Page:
Lori: The first novel benefits from having as much time to be written and revised as you need. When I sent my book out, I loved it. That kind of devotion didn’t come easy, though. I wrote The Black Hour in about a year and a half but then I spent an extra year just on revisions, on reading the book over and over and attacking a honey-do list of things I wanted to make sure I accomplished with draft before I tried to submit it to agents. When I tell aspiring authors I spent a solid year on revisions, they wince. They don’t want to spend extra time. They’re impatient. But so was I, and I spent the time anyway because that was what I needed to feel as though the book was as good as I could make it on my own.
Awards are icing on a pretty great cake. I won’t lie—it’s nice to win. I’m very fond of my Anthony Award bowl. In a fire, I’m grabbing my husband, my dog, and that bowl. But it truly is fun to be nominated for things that other people win, too, because those people are your friends.
Lori: Your debut is already getting great reviews and attention—from men as well as women. Why do you think your book attracts male readers so well, in this era of “women’s fiction”?
Jen: We are told over and over that men won’t read books with female protagonists. I had a movie producer interested in The Secret Life of Anna Blanc say that it could never be a summer blockbuster because those always have male protagonists. There is definitely a stigma associated with historical fiction with a woman on the cover. So I was shocked and delighted to find such an enthusiastic male fan base. (I love you guys!!!). I think there are more and more male feminists out there, and things are starting to change.
Some guys have confessed to having a crush on Anna, maybe because Anna luuuuuuuuvs men. I remember coming to my writer’s group during a heavy snow when it was my turn to be critiqued. Only guys showed up, maybe eight of them, and I was really nervous because they were critiquing a romantic scene for the Anna Blanc sequel. And they loved it. LOVED IT. And believe me, they tell me when they don’t love something.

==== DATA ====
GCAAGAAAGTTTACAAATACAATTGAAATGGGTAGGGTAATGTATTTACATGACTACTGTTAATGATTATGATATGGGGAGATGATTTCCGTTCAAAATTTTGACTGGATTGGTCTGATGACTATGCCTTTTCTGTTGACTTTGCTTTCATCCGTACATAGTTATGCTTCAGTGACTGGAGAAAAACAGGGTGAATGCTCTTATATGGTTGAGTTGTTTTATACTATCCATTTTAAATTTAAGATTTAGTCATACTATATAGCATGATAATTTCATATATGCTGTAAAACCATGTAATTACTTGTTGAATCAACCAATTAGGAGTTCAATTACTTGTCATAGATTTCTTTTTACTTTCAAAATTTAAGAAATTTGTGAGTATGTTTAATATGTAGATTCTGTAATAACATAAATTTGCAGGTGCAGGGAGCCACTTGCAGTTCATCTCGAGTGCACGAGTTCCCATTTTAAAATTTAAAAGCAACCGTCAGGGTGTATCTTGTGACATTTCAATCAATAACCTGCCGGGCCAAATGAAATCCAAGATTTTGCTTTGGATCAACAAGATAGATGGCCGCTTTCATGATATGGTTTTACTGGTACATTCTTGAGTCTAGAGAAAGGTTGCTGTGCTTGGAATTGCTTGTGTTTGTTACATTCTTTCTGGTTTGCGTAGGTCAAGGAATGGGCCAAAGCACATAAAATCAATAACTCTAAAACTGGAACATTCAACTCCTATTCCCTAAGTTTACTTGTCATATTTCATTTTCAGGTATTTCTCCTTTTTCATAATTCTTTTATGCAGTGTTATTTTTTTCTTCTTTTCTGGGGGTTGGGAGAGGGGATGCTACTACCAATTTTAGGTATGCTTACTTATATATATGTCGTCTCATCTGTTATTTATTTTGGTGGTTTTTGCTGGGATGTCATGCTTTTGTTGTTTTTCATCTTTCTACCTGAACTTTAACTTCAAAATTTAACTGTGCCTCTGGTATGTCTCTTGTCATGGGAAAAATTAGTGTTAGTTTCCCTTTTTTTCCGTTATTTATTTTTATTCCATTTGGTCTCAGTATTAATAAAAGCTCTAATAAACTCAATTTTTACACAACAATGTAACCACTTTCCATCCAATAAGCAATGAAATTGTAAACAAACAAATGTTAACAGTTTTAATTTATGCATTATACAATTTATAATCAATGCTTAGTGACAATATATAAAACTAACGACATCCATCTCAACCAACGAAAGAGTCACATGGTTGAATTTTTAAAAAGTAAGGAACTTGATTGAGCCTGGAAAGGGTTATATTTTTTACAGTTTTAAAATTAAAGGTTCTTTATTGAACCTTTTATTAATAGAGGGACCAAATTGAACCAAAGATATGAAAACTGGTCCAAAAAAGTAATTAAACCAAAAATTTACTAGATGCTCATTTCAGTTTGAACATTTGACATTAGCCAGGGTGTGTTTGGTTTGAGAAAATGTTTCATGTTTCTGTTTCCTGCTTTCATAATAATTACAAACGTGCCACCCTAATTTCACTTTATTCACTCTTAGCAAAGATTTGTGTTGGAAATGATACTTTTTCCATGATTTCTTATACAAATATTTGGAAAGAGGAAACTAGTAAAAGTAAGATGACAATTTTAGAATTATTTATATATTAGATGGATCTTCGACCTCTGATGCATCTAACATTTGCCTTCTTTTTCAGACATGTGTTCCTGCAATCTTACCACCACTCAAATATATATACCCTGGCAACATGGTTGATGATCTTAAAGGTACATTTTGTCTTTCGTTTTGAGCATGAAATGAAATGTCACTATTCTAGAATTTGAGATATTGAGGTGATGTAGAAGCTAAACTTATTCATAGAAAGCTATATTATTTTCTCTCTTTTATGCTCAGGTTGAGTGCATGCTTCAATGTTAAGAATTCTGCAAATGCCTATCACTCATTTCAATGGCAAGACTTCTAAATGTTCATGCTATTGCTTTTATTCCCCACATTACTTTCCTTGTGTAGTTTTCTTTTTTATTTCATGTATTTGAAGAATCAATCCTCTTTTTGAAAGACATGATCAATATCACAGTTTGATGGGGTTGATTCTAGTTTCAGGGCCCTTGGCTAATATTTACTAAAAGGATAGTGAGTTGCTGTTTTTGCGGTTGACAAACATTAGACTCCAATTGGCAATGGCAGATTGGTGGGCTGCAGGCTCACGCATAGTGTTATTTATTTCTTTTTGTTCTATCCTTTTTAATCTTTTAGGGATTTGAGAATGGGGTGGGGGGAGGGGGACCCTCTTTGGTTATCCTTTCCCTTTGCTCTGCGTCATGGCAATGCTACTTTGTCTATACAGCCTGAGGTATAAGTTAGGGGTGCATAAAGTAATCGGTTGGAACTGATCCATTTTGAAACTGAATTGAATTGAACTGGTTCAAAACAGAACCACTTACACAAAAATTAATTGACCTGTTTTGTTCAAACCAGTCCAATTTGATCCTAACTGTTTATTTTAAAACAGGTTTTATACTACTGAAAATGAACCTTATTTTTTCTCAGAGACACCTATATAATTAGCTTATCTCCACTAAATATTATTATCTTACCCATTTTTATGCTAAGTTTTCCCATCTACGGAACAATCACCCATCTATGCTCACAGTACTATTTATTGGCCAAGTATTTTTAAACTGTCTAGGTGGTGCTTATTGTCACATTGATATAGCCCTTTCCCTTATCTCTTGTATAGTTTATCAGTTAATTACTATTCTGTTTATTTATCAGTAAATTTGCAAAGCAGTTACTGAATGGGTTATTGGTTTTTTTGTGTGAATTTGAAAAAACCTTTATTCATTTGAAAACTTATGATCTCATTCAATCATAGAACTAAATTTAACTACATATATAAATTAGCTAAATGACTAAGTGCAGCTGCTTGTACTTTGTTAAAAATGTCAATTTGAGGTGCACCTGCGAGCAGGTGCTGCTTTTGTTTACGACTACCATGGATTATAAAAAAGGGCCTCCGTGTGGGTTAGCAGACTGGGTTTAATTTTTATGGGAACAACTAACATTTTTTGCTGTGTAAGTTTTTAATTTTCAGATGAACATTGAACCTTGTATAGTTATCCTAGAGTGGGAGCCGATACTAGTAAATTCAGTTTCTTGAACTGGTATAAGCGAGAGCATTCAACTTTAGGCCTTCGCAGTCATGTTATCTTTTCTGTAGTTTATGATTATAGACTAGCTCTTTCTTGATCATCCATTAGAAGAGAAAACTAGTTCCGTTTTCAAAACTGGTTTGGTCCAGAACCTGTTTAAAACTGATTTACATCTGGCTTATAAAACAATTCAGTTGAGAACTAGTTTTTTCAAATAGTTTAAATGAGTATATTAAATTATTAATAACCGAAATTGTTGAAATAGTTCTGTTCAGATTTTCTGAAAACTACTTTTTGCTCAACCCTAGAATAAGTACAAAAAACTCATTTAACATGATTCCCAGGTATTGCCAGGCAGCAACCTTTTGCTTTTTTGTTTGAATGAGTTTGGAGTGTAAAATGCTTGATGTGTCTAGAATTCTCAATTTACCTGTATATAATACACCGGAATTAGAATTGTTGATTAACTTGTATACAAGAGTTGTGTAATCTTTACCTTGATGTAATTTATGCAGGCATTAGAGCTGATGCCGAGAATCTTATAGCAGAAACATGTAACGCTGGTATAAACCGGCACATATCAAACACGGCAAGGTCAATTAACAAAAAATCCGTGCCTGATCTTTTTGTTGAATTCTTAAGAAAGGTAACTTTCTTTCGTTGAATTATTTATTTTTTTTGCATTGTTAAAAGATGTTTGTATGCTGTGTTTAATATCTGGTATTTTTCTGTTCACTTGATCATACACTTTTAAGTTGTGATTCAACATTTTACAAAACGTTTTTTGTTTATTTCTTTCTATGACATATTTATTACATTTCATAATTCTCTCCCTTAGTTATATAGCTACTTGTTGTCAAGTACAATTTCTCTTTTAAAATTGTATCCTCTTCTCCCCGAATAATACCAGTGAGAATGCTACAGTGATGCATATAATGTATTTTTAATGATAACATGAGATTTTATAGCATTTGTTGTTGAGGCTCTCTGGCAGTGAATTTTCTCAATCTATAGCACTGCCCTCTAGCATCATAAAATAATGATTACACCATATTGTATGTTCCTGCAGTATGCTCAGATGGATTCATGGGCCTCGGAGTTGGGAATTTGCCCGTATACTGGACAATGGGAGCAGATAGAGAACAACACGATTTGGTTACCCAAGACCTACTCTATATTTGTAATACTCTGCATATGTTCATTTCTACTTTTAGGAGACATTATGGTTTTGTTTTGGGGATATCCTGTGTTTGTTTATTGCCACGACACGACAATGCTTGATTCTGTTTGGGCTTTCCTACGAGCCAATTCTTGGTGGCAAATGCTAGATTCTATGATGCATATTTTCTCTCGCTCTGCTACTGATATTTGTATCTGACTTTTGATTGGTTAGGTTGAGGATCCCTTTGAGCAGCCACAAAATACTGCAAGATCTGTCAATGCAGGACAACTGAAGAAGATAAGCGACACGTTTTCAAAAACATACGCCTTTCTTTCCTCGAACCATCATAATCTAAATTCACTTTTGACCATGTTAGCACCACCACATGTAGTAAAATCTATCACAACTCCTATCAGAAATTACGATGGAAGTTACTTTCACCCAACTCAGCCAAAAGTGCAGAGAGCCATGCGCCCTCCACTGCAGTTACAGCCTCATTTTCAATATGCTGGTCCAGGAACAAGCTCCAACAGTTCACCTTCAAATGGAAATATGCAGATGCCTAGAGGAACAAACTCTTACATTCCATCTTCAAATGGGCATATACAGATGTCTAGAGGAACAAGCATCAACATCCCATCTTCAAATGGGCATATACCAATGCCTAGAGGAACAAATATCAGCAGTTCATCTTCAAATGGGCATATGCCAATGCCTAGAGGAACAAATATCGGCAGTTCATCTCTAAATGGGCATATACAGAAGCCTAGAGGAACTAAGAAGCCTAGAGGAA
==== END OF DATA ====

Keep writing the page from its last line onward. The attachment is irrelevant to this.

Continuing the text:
But maybe the question isn’t why guys like Anna Blanc, but how can we connect more male readers with fabulous female protagonists.
Lori: I don’t think the writing of a novel ever gets easy. Writers have too much self-doubt and also pride in their work. If it were easy, we’d get suspicious. Writing a book might get a little less mysterious, though, once you’ve done it once or twice. You know your own process better and trust it, instead of, say, freaking out because you started a murder mystery without knowing why the murder occurred. Once you pull your own story out of the fire once, you suspect you might be able to do it next time, too.
That reader eagerness is the only part that scares me. I want to make sure the next book is as enjoyable as the last, so that pressure is new.
Lori: What do you think your character Anna and my character Juliet have in common? Would they get along?
Jen: Juliet and Anna both start out wrapped up in their own misery, feeling trapped in dead end lives. Over the course of the novels, their eyes are opened to the reality of other women’s experiences and they become more compassionate. They both get empowered and unstuck. There is a sense of new beginnings.
Would my wealthy, self-absorbed protagonist get along with your disillusioned hotel maid? In the beginning of the books, noooooo. I think Juliet would hate Anna. Anna wouldn’t even see Juliet. At the end of the books, after they’ve both grown, absolutely. They’d hold hands and sing kumbaya. Maybe, they’d even solve a crime together.
Lori: If only they lived in the same decade…